A Russian advanced kilo-class submarine has entered the Mediterranean Sea near the Syrian coast, a source in Russia's ministry of defense told Interfax, cited by Russia Today. The Rostov-on-Don diesel-electric submarine was reportedly equipped with cruise missiles, similar to those used by Russian warships targeting the Islamic State group.
The Russian defense ministry neither confirmed nor denied the reports, according to Russia Today. In November, the same submarine also allegedly struck ISIS targets in the group’s stronghold city of Raqqa, Russia Today reported. In October, cruise missiles were fired from the Caspian Sea, targeting ISIS strongholds.
Moscow began airstrikes against ISIS in Syria on Sept. 30. The following month, ISIS fighters claimed that they downed Russia’s Metrojet flight 9268, headed from Sharm el-Sheikh resort in Egypt to St. Petersburg over the Sinai peninsula in Egypt. All 224 people on board died in the crash.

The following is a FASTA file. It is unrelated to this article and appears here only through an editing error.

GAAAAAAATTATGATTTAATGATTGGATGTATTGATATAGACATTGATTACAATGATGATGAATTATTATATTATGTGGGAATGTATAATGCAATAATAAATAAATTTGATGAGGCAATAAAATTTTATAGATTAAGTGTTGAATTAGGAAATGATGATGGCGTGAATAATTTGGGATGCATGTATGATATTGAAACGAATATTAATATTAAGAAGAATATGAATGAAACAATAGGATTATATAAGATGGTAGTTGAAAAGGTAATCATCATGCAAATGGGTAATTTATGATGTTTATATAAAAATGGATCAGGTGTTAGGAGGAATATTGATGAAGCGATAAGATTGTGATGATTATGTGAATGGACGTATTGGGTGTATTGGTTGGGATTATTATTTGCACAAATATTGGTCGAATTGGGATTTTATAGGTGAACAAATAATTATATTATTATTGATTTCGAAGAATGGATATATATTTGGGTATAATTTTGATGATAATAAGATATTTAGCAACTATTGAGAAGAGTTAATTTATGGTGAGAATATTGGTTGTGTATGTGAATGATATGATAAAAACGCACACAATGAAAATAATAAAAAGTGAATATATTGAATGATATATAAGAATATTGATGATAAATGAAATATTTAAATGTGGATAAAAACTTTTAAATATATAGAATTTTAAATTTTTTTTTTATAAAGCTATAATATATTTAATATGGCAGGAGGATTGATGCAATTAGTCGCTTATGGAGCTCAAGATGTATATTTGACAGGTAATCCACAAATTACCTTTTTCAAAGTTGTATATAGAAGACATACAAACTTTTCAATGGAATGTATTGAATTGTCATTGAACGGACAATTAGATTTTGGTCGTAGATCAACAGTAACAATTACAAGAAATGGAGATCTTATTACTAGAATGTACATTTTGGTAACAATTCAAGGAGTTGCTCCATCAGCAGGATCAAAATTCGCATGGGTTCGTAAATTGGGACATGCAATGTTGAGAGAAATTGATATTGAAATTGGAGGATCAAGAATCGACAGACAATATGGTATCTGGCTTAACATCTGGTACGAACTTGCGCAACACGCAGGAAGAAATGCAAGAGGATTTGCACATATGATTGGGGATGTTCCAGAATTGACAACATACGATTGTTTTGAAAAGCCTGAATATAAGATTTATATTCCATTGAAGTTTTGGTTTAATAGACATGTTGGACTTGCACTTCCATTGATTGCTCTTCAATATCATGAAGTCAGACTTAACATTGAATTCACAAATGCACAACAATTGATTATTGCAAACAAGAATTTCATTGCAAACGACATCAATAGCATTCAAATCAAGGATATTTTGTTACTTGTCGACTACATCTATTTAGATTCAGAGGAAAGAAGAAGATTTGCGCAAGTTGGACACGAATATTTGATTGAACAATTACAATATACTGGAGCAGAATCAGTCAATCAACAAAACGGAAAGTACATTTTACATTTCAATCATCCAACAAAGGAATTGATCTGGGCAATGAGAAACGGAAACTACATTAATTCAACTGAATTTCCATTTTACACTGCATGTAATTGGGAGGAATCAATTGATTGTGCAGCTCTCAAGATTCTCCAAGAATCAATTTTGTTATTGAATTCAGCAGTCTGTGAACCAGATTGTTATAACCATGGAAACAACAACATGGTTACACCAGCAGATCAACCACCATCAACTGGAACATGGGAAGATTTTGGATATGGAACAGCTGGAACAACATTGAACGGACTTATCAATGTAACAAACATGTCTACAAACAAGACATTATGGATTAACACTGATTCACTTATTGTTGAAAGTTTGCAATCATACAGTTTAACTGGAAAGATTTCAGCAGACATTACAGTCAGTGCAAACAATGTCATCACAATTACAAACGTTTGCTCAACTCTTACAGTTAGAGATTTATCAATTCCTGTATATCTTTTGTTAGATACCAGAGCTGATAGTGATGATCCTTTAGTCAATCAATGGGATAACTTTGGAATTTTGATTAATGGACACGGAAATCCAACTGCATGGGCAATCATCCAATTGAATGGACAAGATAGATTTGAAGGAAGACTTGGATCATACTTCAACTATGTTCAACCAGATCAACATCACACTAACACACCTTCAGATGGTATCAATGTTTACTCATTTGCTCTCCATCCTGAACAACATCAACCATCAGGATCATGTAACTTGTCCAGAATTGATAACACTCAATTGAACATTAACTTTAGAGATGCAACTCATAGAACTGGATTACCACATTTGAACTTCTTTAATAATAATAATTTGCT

According to the Russia Today report, the Rostov-on-Don submarine is also known as 'Improved Kilo' under a NATO code name. The submarine is considered to be the first trade-off model in the third generation submarines of the Varshavyanka class. The submarine, one of the quietest in the world, also possesses an extended combat range. It holds a 52-man crew and can stay 45 days in water without needing to dock. The submarine is also relatively small, allowing it to steer in shallow waters.
The submarine, which weighs up to 4,000 tons and travels underwater at 20 knots an hour, can remain undetected, earning it the name of the "black hole" from NATO.